Precursors for organic molecules we currently get from Oil can be grown and converted and polymerized as necessary, utililizing renewable electric production.

Now, will this syste support the current 7.2B people?  That is doubtful, but I do think it could support 700M.

The system will not be built from the top down, it has to build from the bottom up.  As the grand monetary system collapses, individual communities will need to set up their own systems for internal commerce.  Communities will need to be self-sufficient in food production for probably 50 years minimum before a larger food trading and distribution scheme could be worked out.

Monday, July 25, 2016

Creating Biodiversity

On Reddit, FlimFlamandFlamJam asks, "Let's say I bought 1,000 acres of monocropped farm land. What would be the best way to go about converting it back into land with a lot of biodiversity? And let's say it's just me and I don't have a team helping me."

My answer:

First question, is the land flat or hilly?

Second question, you say it's just you. Does that mean just your muscle power, you and any animals you can control, or you and some big machinery you can rent?

Because if it is just your own muscle power, I find 1/4 acre plenty to keep up with unless it was my full-time job, I couldn't even imagine 1000 acres. That said, and if your land is flat, the main thing you can do to increase biodiversity is just start introducing plants that you think will be useful. You can use mixes from places like Ernst Seeds if you want.

If the terrain is hilly, you can start in on a better option for increasing biodiversity: creating ponds. This is best done with the keyline system in any case, but if its just your own muscle power, this is critical.

With heavy machinery, you can go a little crazier, even on flat land. You still really need to pay attention to the contours, but you do have the opportunity to reshape them. In fact, the best thing you can do to increase the biodiversity of flat land is to change it into hilly land by creating hugelkulture beds. You can do this by hand, but on the scale of 1000 acres, it would take several person-lifetimes.
And when you make water features, swimming ponds where you can dive in from the shore are not exactly the best for biodiversity. You want to really emphasize the water's edge and make it as big as possible if you want to encourage biodiversity.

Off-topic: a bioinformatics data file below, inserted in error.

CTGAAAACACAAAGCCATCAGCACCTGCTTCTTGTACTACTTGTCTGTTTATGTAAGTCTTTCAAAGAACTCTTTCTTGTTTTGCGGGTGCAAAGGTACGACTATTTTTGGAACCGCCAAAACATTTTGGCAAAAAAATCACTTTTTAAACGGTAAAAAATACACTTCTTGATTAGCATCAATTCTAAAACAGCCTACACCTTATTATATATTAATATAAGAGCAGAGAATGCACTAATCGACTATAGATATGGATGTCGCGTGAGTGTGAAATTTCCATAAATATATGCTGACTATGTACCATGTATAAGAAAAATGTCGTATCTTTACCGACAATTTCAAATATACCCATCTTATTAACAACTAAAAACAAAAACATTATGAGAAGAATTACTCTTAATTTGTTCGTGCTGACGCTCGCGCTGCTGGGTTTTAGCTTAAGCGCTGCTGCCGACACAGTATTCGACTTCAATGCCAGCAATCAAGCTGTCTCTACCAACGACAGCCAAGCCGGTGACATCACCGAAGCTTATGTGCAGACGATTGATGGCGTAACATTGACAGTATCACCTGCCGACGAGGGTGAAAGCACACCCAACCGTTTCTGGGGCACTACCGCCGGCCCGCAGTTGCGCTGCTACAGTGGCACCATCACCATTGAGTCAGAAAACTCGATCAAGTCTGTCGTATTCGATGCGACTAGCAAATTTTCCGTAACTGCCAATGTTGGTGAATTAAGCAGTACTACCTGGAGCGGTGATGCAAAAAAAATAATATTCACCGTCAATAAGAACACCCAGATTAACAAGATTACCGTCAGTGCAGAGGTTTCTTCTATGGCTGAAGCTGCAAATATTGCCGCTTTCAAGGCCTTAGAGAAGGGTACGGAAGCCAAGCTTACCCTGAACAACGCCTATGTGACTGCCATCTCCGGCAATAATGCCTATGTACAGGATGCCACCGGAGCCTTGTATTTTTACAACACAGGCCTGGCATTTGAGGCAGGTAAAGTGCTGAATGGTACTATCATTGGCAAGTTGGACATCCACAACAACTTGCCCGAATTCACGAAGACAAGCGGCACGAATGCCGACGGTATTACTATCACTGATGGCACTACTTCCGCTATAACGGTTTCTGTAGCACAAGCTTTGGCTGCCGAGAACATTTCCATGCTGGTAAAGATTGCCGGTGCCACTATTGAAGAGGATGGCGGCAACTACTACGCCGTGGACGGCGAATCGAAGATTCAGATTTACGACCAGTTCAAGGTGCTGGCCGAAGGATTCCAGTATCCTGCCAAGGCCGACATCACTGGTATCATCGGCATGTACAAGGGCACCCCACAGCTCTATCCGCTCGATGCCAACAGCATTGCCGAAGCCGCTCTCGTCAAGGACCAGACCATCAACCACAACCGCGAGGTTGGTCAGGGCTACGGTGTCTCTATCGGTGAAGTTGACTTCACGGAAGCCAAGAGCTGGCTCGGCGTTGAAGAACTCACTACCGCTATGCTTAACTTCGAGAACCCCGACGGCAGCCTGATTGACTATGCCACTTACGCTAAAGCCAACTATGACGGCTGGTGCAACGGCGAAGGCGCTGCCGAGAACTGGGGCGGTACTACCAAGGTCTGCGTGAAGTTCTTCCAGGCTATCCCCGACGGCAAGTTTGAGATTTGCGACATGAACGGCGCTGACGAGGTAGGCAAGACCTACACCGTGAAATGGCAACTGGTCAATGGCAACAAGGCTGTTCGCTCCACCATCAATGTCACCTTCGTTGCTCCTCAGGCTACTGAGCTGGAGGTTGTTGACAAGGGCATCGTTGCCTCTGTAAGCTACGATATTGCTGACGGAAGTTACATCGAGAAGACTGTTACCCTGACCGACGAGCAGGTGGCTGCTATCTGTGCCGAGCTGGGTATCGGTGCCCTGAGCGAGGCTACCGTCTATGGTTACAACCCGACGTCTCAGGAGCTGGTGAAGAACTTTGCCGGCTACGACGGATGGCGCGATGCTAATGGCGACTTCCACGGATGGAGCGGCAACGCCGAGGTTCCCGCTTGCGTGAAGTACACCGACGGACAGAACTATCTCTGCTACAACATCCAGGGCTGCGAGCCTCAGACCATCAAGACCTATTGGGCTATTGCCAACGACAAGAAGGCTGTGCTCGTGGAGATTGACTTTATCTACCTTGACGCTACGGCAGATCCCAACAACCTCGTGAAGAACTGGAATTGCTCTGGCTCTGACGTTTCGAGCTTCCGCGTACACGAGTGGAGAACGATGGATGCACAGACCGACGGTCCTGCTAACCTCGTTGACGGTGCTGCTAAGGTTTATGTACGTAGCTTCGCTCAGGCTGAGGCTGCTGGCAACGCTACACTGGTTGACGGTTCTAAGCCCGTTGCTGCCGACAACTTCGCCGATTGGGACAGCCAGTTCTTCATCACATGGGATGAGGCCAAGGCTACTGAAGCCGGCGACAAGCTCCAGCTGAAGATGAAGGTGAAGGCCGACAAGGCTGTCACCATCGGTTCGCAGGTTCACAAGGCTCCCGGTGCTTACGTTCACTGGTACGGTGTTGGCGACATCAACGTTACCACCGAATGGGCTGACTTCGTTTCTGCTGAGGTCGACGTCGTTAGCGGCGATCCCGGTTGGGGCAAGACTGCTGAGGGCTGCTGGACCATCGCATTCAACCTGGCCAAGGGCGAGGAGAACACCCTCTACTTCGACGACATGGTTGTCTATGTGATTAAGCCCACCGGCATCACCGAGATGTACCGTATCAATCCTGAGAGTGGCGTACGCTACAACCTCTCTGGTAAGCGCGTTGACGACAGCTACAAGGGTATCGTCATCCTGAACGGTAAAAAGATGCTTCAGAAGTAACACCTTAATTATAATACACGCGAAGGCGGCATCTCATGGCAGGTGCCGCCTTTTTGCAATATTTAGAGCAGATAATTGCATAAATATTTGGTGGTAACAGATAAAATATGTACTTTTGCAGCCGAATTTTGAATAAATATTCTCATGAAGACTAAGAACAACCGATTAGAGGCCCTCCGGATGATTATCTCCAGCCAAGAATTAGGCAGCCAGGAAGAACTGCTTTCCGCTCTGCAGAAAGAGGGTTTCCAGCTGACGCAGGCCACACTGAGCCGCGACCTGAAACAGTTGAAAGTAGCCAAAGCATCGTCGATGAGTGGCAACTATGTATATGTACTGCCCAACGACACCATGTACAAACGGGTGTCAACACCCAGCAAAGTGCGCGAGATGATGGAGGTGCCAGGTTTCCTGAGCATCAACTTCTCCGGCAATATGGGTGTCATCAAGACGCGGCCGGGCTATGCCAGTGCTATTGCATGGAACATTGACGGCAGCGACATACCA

If you have animals, you have the opportunity to do more than just your muscles, but not as drastic as large machines. One thing you can do is look at abandoned areas nearby and see what takes over, and then figure out what will graze on that. That will help keep things in balance without requiring your constant attention. (But don't just graze willy-nilly, or they just might avoid the thing that tends to take over.)

Thursday, July 21, 2016

Finding Your Way

Tiny Yellow Teardrop has a good article on why you shouldn't rely exclusively on your GPS.  She recommends instead to use:

  1. Google Maps and Google Earth
  2. Paper Maps
  3. Ask the locals

Those are all fine ideas.  Another service to use is MapQuest. They generally give you a choice of routes (frequently they are: quickest, shortest, or simplest). And if you aren't satisfied with any of those, you can generally pick a point in the middle of the route and move it over and MapQuest will snap to an alternate route. And once you have settled on a route, you can print out directions, including both route map and optional turn-by-turn maps, or you can send yourself a text.

But you know what I really like to do when I am traveling a route to a destination that I frequent (and I'm not in any hurry)? Turn my GPS off and deliberately make a wrong turn and then see if I can find my way back to my route, without making a U turn. (If at some point I decide I'm truly lost, I turn my GPS back on.) I see a lot of interesting things that way.